116 3rd St SE
Cedar Rapids, Iowa 52401
Clearly, cooler heads were not prevailing as the Legislature returned this week.
Republican Senate President Jake Chapman, R-Adel, set the tone. Chapman, you may recall, is leading the charge to create a new felony aimed at public school teachers and staff that make what he considers “obscene” material available in school libraries.
Controversies involving books in school libraries are not new. Districts have processes in place to handle parent challenges. But Chapman and other Republicans have decided they can reap political benefits by whipping up local debates into a frenzy and putting a target on the backs of educators.
Chapman opened the session Monday with a speech accusing the media and educators of having a “sinister agenda.”
"It has become increasingly evident that we live in a world in which many, including our media, wish to confuse, misguide and deceive us, calling good evil and evil good," Chapman said.
"The attack on our children is no longer hidden. Those who wish to normalize sexually deviant behavior against our children, including pedophilia and incest, are pushing this movement more than ever before,” Chapman said.
Conservatives have pulled out short passages from books to stoke outrage. None of these books, taken as a whole, would be considered obscene under current state law.
The books are intended for students who too rarely see their lives and traumas reflected in literature. But there’s political gold to be mined by kicking around kids who already feel marginalized.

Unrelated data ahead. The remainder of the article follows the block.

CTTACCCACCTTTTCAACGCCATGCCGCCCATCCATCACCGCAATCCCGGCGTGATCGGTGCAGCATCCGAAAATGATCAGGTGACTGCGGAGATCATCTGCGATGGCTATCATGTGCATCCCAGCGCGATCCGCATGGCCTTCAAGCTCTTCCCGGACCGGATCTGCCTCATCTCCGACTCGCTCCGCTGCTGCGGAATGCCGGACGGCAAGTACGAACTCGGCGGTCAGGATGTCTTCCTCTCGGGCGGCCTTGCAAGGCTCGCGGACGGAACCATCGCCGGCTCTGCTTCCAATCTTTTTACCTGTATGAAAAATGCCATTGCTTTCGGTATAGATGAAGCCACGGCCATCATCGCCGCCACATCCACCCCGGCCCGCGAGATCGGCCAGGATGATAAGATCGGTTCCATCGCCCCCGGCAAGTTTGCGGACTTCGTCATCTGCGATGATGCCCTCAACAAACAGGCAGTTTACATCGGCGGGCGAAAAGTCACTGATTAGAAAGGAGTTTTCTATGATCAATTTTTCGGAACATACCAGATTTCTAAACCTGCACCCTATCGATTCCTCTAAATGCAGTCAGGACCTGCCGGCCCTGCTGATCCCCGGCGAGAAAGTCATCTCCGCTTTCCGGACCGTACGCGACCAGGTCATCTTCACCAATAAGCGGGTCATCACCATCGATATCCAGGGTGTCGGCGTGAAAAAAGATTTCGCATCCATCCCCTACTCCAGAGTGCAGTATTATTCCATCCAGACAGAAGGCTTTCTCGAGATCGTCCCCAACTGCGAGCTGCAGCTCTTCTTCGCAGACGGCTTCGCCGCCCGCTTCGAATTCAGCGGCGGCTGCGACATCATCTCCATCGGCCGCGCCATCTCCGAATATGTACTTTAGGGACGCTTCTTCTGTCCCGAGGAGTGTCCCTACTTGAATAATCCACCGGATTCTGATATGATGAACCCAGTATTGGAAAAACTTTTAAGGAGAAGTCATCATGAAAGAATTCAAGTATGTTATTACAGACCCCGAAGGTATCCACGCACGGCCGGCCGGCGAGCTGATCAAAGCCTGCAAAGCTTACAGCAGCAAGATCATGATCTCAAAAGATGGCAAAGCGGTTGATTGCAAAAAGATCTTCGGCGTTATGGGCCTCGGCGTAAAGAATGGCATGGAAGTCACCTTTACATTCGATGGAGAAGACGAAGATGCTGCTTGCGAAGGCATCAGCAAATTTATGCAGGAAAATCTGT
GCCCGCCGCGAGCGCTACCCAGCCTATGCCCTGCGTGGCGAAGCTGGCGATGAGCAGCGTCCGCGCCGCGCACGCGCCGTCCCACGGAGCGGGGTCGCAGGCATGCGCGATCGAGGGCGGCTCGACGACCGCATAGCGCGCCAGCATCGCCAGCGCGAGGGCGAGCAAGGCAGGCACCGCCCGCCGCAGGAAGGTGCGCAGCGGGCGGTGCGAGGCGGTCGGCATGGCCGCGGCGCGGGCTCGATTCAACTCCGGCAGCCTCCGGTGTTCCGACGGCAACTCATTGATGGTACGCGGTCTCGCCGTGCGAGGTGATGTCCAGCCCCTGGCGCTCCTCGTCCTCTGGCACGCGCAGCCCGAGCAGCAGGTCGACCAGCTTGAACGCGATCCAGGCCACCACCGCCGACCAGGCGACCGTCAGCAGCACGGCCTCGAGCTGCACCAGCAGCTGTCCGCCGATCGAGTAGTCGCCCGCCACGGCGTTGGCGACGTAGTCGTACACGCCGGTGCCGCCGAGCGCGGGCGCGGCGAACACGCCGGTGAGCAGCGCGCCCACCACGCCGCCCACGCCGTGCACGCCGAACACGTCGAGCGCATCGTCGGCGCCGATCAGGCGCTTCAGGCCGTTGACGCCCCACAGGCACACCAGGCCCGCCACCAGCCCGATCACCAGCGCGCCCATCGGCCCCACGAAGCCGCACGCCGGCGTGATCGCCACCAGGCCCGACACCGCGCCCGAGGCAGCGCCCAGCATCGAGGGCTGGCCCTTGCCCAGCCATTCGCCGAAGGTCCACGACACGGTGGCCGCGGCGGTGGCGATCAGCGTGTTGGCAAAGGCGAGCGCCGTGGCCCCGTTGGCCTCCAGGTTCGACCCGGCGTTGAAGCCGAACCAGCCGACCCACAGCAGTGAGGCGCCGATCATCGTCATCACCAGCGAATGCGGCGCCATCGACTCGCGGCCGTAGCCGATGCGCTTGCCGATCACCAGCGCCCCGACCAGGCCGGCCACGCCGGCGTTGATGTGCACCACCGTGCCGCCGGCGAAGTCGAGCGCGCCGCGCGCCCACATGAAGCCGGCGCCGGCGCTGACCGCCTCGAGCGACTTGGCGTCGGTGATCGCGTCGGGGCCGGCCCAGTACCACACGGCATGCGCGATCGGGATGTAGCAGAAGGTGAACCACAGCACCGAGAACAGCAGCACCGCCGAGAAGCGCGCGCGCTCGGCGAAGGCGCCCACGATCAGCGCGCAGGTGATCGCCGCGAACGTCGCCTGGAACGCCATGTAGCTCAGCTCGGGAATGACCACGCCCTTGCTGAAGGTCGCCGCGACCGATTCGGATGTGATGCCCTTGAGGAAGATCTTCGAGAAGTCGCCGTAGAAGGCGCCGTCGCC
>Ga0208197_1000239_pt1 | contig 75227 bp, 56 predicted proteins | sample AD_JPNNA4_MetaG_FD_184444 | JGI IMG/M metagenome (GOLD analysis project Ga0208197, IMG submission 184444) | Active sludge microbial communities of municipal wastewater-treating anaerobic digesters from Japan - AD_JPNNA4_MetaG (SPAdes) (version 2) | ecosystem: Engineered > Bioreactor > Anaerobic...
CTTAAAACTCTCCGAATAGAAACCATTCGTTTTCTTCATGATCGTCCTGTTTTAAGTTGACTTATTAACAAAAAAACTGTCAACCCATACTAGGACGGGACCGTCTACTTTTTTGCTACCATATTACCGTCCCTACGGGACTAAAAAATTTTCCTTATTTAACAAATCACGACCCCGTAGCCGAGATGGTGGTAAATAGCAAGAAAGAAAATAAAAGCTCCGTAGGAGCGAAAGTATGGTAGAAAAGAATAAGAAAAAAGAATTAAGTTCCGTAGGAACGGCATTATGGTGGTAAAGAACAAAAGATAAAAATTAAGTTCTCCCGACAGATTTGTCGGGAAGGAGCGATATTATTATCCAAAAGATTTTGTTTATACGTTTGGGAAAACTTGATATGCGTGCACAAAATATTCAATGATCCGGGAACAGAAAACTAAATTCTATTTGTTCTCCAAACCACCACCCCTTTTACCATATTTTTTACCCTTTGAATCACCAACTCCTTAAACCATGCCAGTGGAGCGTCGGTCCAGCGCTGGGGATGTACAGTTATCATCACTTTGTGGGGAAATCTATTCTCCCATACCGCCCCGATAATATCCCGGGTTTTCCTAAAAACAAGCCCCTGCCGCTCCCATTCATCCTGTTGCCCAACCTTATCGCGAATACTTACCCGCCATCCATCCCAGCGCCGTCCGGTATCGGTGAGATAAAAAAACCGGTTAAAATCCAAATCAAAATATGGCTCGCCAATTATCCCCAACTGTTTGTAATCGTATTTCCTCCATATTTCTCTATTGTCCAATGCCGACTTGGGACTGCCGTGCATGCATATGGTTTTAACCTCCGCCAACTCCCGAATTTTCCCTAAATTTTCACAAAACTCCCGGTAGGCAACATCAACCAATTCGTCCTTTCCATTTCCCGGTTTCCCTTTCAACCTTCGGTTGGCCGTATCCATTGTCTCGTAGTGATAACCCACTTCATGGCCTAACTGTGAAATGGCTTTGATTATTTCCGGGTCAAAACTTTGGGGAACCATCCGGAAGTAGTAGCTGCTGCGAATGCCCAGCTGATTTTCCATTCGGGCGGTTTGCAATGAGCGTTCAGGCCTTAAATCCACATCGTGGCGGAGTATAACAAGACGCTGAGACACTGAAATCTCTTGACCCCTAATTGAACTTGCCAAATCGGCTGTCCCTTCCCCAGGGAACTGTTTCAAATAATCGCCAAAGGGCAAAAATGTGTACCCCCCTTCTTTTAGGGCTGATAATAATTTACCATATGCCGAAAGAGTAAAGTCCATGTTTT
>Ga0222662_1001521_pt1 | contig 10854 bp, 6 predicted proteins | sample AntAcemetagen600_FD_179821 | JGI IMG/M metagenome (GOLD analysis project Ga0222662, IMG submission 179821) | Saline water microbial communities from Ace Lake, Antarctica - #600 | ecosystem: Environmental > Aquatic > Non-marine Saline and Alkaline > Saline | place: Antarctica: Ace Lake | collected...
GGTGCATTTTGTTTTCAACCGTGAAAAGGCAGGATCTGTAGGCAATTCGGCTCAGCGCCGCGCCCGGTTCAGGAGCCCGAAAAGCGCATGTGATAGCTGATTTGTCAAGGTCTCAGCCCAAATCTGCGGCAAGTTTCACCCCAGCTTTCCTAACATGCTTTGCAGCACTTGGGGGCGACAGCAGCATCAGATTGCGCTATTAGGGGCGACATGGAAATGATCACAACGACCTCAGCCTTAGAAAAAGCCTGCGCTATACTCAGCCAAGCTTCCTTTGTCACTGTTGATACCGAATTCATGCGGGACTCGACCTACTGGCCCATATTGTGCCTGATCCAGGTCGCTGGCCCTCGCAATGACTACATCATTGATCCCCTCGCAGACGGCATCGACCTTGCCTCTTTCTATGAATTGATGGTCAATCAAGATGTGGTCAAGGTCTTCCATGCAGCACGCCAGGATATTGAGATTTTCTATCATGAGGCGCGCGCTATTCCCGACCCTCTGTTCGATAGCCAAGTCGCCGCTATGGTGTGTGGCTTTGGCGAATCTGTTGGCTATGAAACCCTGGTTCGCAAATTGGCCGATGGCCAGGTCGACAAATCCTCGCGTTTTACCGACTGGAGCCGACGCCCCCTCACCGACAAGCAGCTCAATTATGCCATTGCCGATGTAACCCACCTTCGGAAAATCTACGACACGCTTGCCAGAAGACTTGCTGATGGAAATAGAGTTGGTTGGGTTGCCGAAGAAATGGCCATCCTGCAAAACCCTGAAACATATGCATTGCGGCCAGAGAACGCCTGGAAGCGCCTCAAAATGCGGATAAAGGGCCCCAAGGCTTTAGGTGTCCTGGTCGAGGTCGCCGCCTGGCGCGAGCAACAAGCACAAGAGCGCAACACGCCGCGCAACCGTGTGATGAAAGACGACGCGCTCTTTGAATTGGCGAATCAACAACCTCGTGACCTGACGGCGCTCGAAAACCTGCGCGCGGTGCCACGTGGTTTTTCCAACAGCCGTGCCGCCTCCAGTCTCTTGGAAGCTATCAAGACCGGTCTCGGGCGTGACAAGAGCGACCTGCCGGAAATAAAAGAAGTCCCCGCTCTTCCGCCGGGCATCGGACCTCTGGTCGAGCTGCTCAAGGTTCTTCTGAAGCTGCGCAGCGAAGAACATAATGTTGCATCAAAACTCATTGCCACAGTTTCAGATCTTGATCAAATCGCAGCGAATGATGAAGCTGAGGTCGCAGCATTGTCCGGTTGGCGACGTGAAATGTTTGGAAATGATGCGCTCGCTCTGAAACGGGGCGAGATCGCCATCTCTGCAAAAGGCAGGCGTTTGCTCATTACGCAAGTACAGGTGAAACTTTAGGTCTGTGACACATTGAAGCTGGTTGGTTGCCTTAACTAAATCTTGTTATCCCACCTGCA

In her Condition of the State speech Tuesday night, Reynolds did not call for jailing teachers. Instead, she called for school districts to make a list of library books, curriculum and other materials available to parents online. Seems reasonable.
And yet, Reynolds embraced Chapman’s narrative of schools pushing a “worldview” through “X-rated” books. She argued the “vulgar and sexually explicit” material involves “minors,” although the most explicit scene singled out by conservatives in the book “Gender Queer” happened when the author was in college and was between two consenting adults.
“We live in a free country with free expression. But there’s a difference between shouting vulgarities from a street corner and assigning them as required classroom reading,” Reynolds said.
“Enough is enough. Parents matter, and we’re going to make sure you stay in charge of your child’s education,” Reynolds said, receiving her loudest, longest applause of the night.
Parents who don’t want books banned don’t count.
Reynolds then used the books controversy as a pretext for providing state-funded $5,340 private school scholarships to students in households with incomes at or below 400 percent of the federal poverty level, $106,000 for a family of four. The $5,340 is 70 percent of per-pupil state funding. She’d give the other 30 percent to small school districts. Take that, city libs.
But, hey, the governor did offer to pay teachers a $1,000 retention bonus if they stick around to see how all of this turns out.
So if you’re suffering whiplash after this sharp turn against public schools in Iowa, you’re not alone. The Republican “worldview” now says if you oppose banning books, you support pedophilia. It’s beyond irresponsible and reckless. But cooler heads have left the building.
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